If, like me, you have a lawn full of fallen apples you might like to consider making cyser. Here’s how: first crush the apples to obtain their juice to make cider. I don’t think you need instructions for that!  Then take the squozen pulp and pour kettle after kettle full of boiling water over it until your containers are brimful.  Cover and leave for a day or three.

Strain and squeeze the pulp so the apple flavoured water can be transferred into a suitable fermentation container. Roughly calculate the volume on the bathroom scales, remembering that a gallon of water weighs 10 pounds (for American readers, in the UK there are 20 fluid ounces to the pint, not 16 as you use. Not everything is bigger in America!).

Add honey at a rate of 4 lb per gallon.  Don’t use your best, potentially prize-winning, honey but ‘cooking grade’, the stuff that has been hanging around for years, or has been over-heated, starting to ferment, or came from brood combs, or is otherwise murky and not likely to sell for a good price.

Add wine yeast and a fermentation trap, and leave in a warm place for a few months before you try it.  I’m currently drinking last year’s. It’s almost bone dry, very appley, crystal clear and gives a lovely warming feeling as it goes down.  I usually take up to a pint during the evening, but I gave some to a son recently and he told me it ought to be served in sherry glasses!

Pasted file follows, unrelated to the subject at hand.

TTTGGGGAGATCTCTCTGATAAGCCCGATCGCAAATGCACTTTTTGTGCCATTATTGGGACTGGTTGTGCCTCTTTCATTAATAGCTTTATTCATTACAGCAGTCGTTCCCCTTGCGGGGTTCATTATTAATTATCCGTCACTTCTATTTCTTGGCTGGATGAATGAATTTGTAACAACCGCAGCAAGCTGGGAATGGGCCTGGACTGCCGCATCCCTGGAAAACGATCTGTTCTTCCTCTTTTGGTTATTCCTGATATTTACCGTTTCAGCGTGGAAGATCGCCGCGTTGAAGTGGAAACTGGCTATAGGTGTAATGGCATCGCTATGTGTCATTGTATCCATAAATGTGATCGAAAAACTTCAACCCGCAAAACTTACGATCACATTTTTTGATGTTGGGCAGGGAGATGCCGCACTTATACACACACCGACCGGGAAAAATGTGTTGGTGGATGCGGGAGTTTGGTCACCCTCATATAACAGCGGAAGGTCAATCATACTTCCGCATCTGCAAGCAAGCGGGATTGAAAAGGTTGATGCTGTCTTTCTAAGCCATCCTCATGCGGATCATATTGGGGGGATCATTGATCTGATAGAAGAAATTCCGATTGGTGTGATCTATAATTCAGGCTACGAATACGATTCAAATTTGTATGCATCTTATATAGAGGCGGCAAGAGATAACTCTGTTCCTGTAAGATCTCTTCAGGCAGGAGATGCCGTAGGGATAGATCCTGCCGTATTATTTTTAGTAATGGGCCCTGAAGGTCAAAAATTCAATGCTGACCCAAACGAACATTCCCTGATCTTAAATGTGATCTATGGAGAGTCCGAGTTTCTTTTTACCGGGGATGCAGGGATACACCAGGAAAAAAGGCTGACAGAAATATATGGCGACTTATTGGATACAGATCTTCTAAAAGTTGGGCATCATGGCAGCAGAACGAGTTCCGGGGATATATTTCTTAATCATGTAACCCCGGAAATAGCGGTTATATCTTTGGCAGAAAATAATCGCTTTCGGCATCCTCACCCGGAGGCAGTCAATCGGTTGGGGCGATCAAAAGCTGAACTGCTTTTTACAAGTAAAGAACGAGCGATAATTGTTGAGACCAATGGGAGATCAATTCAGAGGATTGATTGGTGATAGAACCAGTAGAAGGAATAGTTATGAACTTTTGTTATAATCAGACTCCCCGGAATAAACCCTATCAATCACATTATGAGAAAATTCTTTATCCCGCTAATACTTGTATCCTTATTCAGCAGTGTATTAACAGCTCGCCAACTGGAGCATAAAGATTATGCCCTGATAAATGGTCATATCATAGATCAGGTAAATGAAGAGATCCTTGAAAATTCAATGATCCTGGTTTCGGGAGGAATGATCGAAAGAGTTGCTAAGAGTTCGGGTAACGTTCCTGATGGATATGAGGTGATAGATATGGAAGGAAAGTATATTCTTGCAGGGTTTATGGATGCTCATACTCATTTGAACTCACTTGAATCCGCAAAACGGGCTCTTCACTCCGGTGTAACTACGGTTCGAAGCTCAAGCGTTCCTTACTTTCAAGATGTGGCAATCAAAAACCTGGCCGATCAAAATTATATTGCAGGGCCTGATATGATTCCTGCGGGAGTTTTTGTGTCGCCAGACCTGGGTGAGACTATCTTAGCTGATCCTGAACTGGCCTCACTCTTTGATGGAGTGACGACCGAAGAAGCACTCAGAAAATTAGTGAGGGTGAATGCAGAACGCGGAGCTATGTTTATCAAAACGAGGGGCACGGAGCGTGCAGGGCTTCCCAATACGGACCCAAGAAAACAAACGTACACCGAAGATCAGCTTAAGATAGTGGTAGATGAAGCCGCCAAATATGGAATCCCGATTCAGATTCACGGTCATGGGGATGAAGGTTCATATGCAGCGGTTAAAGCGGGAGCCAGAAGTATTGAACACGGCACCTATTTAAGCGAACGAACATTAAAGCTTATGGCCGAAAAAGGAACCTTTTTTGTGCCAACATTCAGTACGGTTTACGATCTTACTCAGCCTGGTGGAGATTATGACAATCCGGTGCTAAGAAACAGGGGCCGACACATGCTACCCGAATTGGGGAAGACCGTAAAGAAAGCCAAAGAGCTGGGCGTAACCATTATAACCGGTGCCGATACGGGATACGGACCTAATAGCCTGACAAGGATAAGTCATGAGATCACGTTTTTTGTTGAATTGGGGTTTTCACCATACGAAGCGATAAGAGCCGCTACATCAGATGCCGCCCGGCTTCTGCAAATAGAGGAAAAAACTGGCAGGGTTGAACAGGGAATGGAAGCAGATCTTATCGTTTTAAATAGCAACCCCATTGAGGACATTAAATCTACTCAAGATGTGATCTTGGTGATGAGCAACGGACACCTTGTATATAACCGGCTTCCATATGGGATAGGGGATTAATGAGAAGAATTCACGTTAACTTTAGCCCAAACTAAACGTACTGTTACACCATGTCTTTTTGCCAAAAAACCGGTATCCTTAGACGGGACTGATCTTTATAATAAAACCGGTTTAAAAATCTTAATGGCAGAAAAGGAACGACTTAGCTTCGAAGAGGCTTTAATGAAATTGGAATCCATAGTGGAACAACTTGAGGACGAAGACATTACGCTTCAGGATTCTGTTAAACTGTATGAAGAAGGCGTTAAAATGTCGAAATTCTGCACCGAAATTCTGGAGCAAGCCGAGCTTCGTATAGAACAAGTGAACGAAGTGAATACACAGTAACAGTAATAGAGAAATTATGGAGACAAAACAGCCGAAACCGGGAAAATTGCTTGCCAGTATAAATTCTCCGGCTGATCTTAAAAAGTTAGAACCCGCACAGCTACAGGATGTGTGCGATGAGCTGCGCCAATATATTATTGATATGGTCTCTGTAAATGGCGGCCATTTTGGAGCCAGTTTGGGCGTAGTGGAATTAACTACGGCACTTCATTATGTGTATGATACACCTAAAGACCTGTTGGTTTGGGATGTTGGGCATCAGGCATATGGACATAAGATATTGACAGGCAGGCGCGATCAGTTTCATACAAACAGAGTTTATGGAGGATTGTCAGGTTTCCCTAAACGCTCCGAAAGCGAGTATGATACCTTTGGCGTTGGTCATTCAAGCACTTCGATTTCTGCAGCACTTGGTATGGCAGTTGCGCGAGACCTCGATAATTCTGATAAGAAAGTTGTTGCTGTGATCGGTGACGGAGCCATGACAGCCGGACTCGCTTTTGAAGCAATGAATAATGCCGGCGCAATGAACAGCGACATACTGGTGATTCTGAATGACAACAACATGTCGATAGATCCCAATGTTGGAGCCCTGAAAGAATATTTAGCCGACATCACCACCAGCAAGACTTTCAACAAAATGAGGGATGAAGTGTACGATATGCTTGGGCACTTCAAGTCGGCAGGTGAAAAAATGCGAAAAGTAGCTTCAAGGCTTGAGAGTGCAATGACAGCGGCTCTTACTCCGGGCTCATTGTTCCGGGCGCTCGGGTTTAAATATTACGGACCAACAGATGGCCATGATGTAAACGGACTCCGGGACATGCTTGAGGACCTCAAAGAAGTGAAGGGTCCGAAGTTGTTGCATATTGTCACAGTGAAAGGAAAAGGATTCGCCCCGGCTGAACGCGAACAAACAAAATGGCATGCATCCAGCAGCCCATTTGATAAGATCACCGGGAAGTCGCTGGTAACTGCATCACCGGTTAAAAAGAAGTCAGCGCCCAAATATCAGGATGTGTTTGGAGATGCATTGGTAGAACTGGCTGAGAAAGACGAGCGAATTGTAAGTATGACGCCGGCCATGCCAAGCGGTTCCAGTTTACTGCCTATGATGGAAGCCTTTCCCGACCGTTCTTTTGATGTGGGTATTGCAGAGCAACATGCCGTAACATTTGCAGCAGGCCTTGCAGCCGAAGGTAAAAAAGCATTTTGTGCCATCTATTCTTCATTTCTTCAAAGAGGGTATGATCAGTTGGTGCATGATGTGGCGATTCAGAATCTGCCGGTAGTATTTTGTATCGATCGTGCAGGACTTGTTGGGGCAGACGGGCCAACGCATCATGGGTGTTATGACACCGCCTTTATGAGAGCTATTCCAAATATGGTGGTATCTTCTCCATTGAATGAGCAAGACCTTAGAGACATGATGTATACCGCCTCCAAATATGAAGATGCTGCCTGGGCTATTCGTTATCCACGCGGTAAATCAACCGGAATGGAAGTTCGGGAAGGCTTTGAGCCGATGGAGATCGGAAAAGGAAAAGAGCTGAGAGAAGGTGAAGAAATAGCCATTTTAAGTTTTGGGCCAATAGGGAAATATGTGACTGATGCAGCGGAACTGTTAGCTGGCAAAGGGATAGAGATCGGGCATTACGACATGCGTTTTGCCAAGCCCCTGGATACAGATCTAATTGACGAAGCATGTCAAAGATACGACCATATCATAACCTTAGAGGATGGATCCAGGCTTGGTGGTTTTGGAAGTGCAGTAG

About chrissladesbeeblog

I have been keeping bees since 1978 and currently have about a dozen hives. I am a member of the BBKA where for many years I represented Dorset at the Annual Delegates' Meeting. I am the co-author (with Dave MacFawn of of S. Carolina) of "Getting the Best from Your Bees" and am working on a book of my own poems : "Bee People".
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